How teachers and students became first responders — and heroes — in school shooting

Scott Beigel had a choice as gunfire exploded around him: keep the deadbolt on his third-floor geography class locked, or open up and usher terrified students to safety.

With a gunman on a murderous rampage, there was little time to act and less to think. There were no police officers in the halls to protect them, no paramedics on campus to treat the wounded.

There was just Nikolas Cruz and his Smith & Wesson M&P 15, a classroom of scared teenagers, and Beigel, a teacher forced to choose between the training that told him to keep the door locked and kids begging for their lives.

He sacrificed himself for his kids, dying in the doorway of the room where he taught, using his last breath to yell that his classroom was empty in a final effort to save the students.

“He doesn’t deserve that,” Mia Sanchez, who hid under a desk and watched Beigel collapse, said Thursday.

No one at Marjory Stoneman Douglas High School deserved what happened Wednesday in a massacre that killed 17 and went down as the worst high school shooting in U.S. history. But in an era when school shootings are no longer rare or even unexpected, teachers and students have become reluctant heroes and first responders to America’s worst tragedies.

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Scott Beigel

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With long rifles as the weapon of choice for today’s mass murderers, dozens can die in the minutes it takes police to respond, forcing educators and pupils to make life-or-death decisions. And so schools prepare and train for moments like Wednesday afternoon in Parkland, knowing that staff and kids will be alone to confront a problem that America as a society has not.

“I don’t think we could have been more prepared than we were today,” teacher Melissa Falkowski said Wednesday night on the Rachel Maddow Show. “They knew what to do. We knew what to do. Even with that, we still have 17 casualties, 17 people who aren’t going to return to their families. And that’s so unacceptable.”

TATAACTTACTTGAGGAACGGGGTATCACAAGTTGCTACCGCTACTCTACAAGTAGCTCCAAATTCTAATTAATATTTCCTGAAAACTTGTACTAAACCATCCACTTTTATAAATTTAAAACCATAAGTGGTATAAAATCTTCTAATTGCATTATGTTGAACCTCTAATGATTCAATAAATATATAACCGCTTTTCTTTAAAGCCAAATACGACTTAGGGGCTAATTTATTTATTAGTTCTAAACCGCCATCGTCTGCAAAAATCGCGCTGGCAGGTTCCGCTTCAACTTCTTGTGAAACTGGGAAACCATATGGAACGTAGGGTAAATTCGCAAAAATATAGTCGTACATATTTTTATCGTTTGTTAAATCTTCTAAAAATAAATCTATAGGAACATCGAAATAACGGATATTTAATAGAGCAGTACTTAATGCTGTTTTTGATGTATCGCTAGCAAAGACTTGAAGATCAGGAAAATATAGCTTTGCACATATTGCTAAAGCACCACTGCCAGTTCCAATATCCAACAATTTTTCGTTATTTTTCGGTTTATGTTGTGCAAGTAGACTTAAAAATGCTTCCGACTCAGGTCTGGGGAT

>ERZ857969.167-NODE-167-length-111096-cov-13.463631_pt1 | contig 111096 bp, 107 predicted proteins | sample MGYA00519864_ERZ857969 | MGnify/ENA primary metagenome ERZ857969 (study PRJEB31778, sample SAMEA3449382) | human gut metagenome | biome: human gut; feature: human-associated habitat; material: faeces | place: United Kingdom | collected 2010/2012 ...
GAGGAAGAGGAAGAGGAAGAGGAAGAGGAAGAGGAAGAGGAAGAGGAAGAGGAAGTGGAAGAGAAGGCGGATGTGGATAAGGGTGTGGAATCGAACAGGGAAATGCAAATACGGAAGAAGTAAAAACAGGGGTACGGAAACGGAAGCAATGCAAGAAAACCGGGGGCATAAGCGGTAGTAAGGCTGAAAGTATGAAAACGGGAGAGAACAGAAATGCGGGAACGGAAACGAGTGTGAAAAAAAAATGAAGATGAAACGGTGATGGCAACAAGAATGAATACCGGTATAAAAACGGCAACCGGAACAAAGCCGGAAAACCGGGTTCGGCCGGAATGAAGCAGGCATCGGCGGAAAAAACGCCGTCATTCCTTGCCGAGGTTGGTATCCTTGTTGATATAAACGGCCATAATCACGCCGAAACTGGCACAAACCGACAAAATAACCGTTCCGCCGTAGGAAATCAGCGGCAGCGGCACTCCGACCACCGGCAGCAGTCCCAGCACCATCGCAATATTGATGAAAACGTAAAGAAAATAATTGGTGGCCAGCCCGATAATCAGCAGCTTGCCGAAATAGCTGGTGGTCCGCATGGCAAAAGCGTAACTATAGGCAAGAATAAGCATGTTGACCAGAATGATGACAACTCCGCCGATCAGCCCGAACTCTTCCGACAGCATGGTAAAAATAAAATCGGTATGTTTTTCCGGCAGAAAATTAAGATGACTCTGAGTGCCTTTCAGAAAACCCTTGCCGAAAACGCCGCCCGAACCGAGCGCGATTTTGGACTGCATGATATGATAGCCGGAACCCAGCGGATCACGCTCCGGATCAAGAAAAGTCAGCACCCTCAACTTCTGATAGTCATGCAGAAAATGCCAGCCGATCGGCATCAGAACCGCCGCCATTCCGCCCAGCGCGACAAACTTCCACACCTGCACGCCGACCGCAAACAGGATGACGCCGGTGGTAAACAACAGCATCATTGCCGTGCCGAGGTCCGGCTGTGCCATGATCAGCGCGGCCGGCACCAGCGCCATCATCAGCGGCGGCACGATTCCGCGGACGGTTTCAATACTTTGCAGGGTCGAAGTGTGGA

When the shooting began, teachers and students leapt into action. They shoved bookshelves and tables against locked doors, turned off lights and taped black paper over small window panes, and kept quiet. They huddled under desks, crowded into closets and put pressure against gashes to try to stop the bleeding. A football coach saved several students by throwing himself in the path of gunfire.

Students in a JROTC room hid behind air-rifle-training Kevlar sheets. Janitors and security guards herded students away from the shooting. And in stark contrast to the lack of political discourse about gun violence in state and federal government, some teens recorded interviews about gun control as they hid.

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“If you looked around this closet and at all these people hiding together you should know that this shouldn’t be happening anymore,” a student said to senior David Hogg as they hid in a culinary classroom behind a David’s Cookie machine.

Hogg, his classmates, teachers and administrators were prepared in part because they’d been told a live active shooter training would be held during the year and that officers might shoot blanks.

So when the fire alarm rang about 2:20 p.m., scores of kids and adults calmly filed out as they’d done only hours earlier — only to scramble into classes when the words “Code Red” went out over two-way radios.

Math teacher Shanthi Viswanathan immediately made her students crouch low on the floor in the corner of the classroom. Then she slapped a piece of paper over the window of the classroom door so no one could peer in from the outside, the Sun Sentinel reported. Suspicious anyone outside might be the killer, she didn’t let a SWAT team into the room, telling them they’d have to break in.

Falkowski and 19 students from her newspaper class hurried back into her room, turned the lights off and crowded into a closet, two by two. Over in the school’s freshman Building 12 — where Cruz unleashed his attack, roving from room to room firing and reloading — some classes didn’t have much time. Beigel, whose room is on the third floor of that building, opened his door as a flood of teenagers ran back up the stairs to get away from Cruz.

Beigel was hit by the gunfire and collapsed in his doorway, leaving those inside unable to close themselves in as smoke wafted through the opening. Sanchez, from her precarious spot under a desk, says that, as he died, Beigel yelled to the gunman that his room was empty, and believes that may have saved her life.